As an administrator I am caught between the 2 worlds of the ‘doing the thing yourself’ world & the ‘delegate it to others and keep myself free’ world. Right now I am in the 1st world and how should I get out of it. Because at the end it finally stops with me and so I might as well do it because if others don’t do it properly then I have to do it anyway.

This is a familiar challenge to the efficient and gifted administrator (and maybe others!). I think there are three things to recognise and consider.

1. Perfectionism
On my business card I have ‘Pursuing Excellence’. I am a great believer in doing things well. I believe this is God’s heart (at creation he repeatedly looked on what he had created and said it was good Gen 1:4, 10 etc). I long for the day when the world comes to the church to find out how to do things well. This is the philosophy behind the Ministry Health Checks I carry out to help churches with their ministries with the poor ie how to evaluate a ministry and improve it, with an action plan to help them.

But beware perfectionism. That can be a rotten ‘master’ and lead to unnecessary attention to detail. Only God is perfect. To aim high is good. To strive to be perfect will only lead to frustration and disappointment, even burnout.

2. Delegation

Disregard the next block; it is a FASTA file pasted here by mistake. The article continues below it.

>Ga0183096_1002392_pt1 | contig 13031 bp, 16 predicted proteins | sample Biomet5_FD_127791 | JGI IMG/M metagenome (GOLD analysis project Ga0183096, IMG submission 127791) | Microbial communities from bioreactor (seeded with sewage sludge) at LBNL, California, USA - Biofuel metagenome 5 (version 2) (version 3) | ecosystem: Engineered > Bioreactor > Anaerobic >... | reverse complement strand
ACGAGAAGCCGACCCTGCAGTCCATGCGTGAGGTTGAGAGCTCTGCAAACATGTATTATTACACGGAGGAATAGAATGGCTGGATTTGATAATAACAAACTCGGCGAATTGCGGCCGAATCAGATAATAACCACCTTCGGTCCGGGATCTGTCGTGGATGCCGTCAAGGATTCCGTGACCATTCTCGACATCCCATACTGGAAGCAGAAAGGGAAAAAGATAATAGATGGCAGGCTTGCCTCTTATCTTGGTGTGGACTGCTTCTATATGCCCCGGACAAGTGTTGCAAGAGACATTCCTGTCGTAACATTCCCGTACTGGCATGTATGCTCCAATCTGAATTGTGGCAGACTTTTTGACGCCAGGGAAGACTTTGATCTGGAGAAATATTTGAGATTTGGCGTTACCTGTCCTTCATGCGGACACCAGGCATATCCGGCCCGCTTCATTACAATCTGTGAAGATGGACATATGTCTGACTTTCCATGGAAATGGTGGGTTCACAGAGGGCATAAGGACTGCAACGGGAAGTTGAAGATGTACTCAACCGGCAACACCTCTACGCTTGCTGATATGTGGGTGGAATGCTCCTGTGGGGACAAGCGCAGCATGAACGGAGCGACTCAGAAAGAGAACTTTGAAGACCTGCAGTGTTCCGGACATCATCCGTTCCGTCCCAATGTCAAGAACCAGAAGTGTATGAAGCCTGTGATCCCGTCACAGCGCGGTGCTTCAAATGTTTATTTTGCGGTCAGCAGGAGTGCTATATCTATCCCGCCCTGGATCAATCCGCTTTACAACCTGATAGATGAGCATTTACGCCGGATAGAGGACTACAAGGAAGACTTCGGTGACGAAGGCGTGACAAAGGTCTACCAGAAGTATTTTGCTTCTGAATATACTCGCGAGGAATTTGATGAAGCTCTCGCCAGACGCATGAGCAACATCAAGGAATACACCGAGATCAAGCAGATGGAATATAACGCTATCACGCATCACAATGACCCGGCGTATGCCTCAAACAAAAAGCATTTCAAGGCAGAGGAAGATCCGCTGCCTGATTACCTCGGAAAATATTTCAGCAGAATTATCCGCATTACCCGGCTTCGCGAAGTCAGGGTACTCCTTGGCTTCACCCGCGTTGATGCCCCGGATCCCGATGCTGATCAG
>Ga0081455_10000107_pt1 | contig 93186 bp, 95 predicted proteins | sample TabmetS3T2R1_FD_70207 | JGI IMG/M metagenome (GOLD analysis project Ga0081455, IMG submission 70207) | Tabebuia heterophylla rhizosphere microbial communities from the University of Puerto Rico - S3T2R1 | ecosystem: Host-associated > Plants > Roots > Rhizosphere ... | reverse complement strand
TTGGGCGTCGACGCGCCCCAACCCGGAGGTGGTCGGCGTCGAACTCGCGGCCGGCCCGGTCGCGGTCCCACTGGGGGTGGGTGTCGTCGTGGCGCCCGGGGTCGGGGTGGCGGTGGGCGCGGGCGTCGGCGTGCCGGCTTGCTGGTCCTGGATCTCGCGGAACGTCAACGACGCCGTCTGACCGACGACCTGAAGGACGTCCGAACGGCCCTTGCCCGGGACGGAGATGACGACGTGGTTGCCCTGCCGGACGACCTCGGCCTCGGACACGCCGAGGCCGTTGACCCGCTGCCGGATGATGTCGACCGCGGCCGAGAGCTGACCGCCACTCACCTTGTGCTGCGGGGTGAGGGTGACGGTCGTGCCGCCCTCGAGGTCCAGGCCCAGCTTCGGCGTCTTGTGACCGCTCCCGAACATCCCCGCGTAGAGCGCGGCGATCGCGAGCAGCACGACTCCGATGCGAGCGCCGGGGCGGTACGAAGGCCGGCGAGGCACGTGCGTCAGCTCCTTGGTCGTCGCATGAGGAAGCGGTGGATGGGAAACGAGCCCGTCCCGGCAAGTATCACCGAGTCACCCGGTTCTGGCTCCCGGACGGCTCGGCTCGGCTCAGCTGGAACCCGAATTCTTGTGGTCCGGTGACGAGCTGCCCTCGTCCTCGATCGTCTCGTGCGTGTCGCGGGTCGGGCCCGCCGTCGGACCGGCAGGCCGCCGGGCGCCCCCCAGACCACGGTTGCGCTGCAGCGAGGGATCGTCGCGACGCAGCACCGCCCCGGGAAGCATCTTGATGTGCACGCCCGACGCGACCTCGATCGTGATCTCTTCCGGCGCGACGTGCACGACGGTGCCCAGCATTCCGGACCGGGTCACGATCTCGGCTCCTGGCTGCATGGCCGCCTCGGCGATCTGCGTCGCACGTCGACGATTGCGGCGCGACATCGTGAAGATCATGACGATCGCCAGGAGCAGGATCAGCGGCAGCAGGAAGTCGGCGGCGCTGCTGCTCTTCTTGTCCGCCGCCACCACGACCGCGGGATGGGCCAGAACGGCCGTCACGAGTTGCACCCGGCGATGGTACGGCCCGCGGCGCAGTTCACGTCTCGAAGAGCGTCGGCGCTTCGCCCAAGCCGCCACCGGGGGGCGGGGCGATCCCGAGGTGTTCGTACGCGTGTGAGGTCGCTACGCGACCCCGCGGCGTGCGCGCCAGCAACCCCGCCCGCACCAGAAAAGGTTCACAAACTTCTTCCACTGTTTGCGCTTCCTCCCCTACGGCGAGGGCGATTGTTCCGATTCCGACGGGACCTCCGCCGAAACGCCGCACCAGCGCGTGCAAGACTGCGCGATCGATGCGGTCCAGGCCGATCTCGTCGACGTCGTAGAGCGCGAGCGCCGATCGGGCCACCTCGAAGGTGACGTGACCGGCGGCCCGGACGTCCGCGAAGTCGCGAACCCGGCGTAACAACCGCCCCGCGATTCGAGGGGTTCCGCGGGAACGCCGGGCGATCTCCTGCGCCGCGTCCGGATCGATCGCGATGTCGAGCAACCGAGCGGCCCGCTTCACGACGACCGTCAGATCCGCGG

We need each other; it is no accident that we are called the body of Christ. In I Cor 12 and elsewhere Paul uses the analogy of the body to show that we are not all the same; to try to ‘do it all’ yourself will lead to failure as this is not God’s plan. ‘If the foot should say, “because I am not a hand, I do not belong to the body”, that would not make it any less a part of the body’ (I Cor 12:15). It is not easy to feed yourself with your feet nor to walk on your hands! Each needs the other.

So, as an administrator who is used to getting things done try to be disciplined in being willing to get others involved. Not only will it save you from burnout but, if approached appropriately, people like to be asked and so you are blessing them! At first it may take a bit longer but as people develop you will be the winner with more time available to you for other purposes.

3. Developing others